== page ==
After debate, the question was put to the house about adopting the amendment to the appropriations bill. The Record indicates that "the noes prevailed by voice vote." However, because Grayson asked for a recorded vote on the amendment, that recorded vote reflected that the amendment passed by a vote of 225 yes, 183 no and 23 not voting. In an account of the vote provided by Representative Grayson's office it noted that "Audible cheers erupted upon passage of the amendment."

Breaking The Gridlock

In announcing the amendment's passage on the political web site DailyKos, Grayson noted on Saturday, May 31 that "[t]his morning, at 12:40 am, the U.S. House of Representatives did something that has eluded it for 42 years: it passed a law to prevent journalists from being imprisoned for protecting their sources. I took this concept, known as a 'shield law,' boiled it down to 52 words, and put it up for a surprise vote. And won...."

He had presented the issue of a media shield law as one in which there was broad agreement but somehow it was caught in Washington gridlock: "absent statutory authority, federal courts have been reluctant to follow the consensus established by the States that protects reporters and their sources. For over four decades, Congress has failed to fill this gap. Support for such a law is bipartisan and bicameral." Although leaders of both parties had "introduced a federal shield law that has drawn the approval of the White House, called the 'Free Flow of Information Act,'" Representative Grayson noted: "It is hard enough to get anything voted on around here" and ultimately concluded that the "time to vote on this” had finally come.

Implications

Of course there is still quite a way to go before the Grayson reporter shield amendment becomes law. First, the appropriations bill in which the amendment is contained must receive the assent of the Senate and the signature of the President. In addition, the amendment only withholds funding from the government that is used for seeking certain information from reporters. Withholding funding for an activity does not necessarily negate the government's authority to obtain information from reporters otherwise. This also raises the question of whether the media shield that is part of the 2015 appropriation would normally expire with the end of that fiscal year.

Even if the measure were to become law, it may still leaves a fair number of unanswered questions that have stood in the way of media shield proposals in the past, including:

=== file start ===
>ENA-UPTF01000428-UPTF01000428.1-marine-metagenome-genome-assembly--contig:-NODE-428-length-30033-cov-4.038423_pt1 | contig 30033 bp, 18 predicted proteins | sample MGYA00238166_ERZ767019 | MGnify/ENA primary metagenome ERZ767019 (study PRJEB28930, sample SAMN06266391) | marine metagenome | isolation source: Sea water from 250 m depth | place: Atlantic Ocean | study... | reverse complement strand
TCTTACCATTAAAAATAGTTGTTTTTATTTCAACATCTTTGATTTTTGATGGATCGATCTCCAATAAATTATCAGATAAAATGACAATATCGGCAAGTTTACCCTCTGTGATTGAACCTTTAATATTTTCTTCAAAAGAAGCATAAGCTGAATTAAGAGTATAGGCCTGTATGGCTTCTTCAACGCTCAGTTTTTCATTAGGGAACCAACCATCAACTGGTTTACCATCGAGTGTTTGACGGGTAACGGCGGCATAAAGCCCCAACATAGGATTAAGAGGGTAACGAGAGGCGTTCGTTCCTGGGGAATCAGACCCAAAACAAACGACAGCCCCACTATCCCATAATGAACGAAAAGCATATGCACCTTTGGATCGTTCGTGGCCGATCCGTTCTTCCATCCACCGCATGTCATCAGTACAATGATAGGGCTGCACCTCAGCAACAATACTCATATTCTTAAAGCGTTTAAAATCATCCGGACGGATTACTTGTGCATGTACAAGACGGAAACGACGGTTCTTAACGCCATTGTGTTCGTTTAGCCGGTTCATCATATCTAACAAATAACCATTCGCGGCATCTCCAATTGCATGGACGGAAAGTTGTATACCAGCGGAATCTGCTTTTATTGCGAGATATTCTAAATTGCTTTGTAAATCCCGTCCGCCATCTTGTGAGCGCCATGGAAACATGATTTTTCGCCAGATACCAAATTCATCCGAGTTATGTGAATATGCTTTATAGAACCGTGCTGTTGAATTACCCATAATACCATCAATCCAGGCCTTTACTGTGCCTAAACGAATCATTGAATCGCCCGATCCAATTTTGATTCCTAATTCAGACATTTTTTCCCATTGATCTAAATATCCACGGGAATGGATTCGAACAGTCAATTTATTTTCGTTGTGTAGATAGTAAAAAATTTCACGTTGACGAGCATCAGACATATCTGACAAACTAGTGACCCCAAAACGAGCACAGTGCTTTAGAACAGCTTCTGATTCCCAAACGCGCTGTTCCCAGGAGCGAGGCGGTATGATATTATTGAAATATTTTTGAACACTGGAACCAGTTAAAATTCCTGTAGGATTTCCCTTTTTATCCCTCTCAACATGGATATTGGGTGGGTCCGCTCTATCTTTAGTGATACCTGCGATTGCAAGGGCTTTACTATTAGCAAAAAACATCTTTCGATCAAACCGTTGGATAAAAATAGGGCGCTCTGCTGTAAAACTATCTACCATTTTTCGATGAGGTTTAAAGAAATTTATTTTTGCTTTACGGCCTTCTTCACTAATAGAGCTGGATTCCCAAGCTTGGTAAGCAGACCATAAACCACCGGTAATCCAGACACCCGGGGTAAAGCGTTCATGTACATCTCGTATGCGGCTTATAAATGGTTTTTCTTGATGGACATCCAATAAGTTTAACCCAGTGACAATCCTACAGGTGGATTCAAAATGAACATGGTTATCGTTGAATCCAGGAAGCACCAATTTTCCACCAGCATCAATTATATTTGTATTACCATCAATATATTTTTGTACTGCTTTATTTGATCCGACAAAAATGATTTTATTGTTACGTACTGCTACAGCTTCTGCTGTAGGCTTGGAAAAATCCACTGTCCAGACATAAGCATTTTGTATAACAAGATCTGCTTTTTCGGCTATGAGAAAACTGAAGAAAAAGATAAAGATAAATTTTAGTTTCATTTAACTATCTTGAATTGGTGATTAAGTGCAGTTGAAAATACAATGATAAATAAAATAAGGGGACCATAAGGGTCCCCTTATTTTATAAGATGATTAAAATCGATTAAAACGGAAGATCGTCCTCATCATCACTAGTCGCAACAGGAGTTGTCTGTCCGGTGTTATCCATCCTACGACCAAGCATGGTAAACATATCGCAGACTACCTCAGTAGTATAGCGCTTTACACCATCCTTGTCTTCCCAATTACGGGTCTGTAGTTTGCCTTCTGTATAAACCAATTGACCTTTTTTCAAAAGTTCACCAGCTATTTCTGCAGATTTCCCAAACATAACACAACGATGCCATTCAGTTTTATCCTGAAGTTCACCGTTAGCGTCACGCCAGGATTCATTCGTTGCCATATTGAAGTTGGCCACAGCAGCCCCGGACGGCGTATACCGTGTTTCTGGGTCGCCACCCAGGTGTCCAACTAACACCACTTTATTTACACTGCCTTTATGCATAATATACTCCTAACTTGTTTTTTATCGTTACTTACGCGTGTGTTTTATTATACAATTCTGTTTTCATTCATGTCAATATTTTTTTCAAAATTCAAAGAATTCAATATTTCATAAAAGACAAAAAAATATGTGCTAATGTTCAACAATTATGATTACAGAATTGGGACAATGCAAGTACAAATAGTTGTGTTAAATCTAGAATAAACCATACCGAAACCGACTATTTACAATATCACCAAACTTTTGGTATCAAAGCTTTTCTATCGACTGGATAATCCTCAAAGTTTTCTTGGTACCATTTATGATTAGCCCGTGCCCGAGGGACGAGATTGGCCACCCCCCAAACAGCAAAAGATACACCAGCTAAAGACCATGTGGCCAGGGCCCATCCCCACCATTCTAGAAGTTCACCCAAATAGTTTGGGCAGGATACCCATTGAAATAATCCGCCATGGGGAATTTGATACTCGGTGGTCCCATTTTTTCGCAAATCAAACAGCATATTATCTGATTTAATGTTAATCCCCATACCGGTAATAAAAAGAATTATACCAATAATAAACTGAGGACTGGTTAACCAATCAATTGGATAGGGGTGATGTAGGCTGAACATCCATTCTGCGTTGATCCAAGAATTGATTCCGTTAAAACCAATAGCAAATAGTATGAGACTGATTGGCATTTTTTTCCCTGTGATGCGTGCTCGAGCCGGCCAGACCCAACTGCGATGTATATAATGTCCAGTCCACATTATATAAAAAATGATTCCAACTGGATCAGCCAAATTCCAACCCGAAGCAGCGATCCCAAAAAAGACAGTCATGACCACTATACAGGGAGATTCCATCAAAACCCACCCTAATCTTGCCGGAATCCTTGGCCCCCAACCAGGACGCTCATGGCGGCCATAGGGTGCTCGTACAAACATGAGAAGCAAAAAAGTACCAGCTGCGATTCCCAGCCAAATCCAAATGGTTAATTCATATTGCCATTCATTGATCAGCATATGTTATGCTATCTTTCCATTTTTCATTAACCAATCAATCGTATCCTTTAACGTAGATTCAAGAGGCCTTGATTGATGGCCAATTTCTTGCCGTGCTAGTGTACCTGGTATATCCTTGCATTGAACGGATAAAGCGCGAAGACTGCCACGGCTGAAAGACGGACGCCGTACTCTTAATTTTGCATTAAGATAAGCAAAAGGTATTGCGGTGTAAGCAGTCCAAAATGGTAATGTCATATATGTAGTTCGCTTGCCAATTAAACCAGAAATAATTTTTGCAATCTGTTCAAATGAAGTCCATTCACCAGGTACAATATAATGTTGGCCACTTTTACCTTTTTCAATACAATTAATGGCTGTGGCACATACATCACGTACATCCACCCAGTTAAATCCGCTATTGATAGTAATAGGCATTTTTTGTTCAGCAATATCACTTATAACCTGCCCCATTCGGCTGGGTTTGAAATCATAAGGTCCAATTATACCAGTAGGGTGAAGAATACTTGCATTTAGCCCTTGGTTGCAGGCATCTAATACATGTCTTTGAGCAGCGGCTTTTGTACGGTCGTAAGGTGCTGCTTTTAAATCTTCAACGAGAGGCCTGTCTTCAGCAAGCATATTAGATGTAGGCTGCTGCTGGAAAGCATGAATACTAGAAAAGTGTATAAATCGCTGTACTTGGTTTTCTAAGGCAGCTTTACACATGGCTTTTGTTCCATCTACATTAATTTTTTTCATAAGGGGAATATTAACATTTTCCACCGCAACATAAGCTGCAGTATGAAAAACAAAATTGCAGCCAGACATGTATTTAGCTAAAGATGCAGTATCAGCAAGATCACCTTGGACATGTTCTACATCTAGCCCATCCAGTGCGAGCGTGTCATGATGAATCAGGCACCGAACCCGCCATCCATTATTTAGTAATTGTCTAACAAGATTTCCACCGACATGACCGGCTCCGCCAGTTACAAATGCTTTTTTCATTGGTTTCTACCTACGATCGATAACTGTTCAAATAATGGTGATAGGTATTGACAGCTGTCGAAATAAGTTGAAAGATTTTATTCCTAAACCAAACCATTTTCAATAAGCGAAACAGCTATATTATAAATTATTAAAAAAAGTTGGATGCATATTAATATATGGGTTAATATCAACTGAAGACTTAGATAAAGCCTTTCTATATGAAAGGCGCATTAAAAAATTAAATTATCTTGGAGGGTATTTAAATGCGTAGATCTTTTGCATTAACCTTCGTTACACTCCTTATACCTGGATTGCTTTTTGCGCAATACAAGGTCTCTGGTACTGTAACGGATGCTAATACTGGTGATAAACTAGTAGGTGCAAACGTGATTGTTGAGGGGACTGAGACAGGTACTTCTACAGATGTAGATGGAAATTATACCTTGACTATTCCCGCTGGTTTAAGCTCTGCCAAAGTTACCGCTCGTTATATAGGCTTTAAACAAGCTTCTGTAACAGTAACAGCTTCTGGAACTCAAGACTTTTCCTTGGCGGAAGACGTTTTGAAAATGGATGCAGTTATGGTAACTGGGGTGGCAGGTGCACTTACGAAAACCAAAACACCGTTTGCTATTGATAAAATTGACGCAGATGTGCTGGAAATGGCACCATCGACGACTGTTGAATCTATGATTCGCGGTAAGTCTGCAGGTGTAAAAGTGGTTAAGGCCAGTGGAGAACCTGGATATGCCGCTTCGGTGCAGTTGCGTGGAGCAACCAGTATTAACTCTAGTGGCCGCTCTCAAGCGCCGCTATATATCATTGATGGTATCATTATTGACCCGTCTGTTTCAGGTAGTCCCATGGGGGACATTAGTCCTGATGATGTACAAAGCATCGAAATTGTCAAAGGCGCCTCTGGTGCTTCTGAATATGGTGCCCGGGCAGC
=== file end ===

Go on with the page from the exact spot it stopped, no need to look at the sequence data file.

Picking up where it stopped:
• Enforcement: The amendment prohibits the use of government funds. It does not prevent the government from making demands for information from the reporter or even otherwise requiring the information as a consequence of achieving something the government is otherwise authorized to do. Nor is it clear how the provision would affect currently on-going litigation involving the disclosure of reporter confidential information.
  • Coverage: One sticking point for a media shield law has been defining precisely who was protected. The Amendment fails to advance this matter. For example, whether bloggers can be considered protected, or employers of reporters are covered, remains an open question.
  • Protections: The amendment only applies to funding used to "compel" a reporter's testimony "about information or sources." This does not necessarily cover obtaining the information or sources by means other than through the reporter's "testimony." It would not, for instance, prohibit the government from requiring a reporter's employer or supervisor from disclosing the desired information or sources, or prevent disclosure by a third party, such as the phone company supplying the reporter's phone service.
  • Confidential Information: The amendment applies to any source or information the reporter regards as "confidential," but supplies no standard for assessing the nature or reasonableness of such a belief.

The Federal Evidence Blog will continue to monitor this issue. In the meantime, for more information on Reporter or Media Shield Laws (and other related matters), are available here on the Federal Evidence Blog.